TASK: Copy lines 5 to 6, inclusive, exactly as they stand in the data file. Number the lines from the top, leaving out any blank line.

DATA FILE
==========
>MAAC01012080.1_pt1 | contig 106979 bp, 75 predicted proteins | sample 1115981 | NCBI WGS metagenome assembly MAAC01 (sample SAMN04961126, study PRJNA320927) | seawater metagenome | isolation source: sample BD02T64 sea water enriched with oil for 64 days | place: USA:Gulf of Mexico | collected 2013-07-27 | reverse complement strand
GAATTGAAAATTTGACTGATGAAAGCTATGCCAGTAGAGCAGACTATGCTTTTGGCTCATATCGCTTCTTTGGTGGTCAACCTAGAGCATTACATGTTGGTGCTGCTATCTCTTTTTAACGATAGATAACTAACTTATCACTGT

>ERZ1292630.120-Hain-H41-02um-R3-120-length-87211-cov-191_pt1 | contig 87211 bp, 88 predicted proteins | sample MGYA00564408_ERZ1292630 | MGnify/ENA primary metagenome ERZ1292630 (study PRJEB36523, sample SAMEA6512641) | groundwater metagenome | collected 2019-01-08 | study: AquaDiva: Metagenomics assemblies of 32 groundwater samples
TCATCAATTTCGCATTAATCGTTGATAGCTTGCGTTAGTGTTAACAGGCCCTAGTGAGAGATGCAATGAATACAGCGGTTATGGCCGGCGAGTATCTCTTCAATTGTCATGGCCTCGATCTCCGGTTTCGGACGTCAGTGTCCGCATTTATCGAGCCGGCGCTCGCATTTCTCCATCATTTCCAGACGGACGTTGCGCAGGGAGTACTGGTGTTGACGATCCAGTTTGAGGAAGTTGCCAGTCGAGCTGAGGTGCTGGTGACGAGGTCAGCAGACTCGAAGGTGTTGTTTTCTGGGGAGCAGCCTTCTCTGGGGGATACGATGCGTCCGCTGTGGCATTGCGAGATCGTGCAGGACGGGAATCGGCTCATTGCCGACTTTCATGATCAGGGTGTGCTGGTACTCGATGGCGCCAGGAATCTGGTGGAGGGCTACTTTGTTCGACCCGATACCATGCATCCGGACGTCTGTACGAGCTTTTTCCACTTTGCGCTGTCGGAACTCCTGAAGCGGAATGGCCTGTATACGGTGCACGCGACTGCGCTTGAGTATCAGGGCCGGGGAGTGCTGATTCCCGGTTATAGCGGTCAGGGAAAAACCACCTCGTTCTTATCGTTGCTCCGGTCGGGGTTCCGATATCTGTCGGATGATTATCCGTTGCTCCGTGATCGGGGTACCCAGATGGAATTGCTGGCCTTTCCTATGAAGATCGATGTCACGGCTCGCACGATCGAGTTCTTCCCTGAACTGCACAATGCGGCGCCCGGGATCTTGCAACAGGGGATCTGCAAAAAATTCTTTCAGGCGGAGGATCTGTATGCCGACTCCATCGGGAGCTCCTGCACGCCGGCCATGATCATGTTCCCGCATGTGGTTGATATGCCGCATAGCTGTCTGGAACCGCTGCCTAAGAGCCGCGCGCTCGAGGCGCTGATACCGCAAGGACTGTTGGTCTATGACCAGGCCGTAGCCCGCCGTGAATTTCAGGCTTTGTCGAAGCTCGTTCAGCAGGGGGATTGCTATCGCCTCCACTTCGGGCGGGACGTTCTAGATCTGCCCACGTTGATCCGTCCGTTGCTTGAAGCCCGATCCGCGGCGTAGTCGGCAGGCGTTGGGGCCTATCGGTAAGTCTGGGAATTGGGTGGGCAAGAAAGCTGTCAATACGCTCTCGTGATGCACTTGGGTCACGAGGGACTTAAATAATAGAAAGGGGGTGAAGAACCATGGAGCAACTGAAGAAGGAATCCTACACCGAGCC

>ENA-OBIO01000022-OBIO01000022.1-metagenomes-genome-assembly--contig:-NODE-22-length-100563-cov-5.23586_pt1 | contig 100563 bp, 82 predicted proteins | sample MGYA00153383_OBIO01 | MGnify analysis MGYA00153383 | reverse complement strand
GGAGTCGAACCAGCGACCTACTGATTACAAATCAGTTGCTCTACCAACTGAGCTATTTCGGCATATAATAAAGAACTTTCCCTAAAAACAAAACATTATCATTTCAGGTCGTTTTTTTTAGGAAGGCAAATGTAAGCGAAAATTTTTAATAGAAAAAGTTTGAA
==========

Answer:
>ENA-OBIO01000022-OBIO01000022.1-metagenomes-genome-assembly--contig:-NODE-22-length-100563-cov-5.23586_pt1 | contig 100563 bp, 82 predicted proteins | sample MGYA00153383_OBIO01 | MGnify analysis MGYA00153383 | reverse complement strand
GGAGTCGAACCAGCGACCTACTGATTACAAATCAGTTGCTCTACCAACTGAGCTATTTCGGCATATAATAAAGAACTTTCCCTAAAAACAAAACATTATCATTTCAGGTCGTTTTTTTTAGGAAGGCAAATGTAAGCGAAAATTTTTAATAGAAAAAGTTTGAA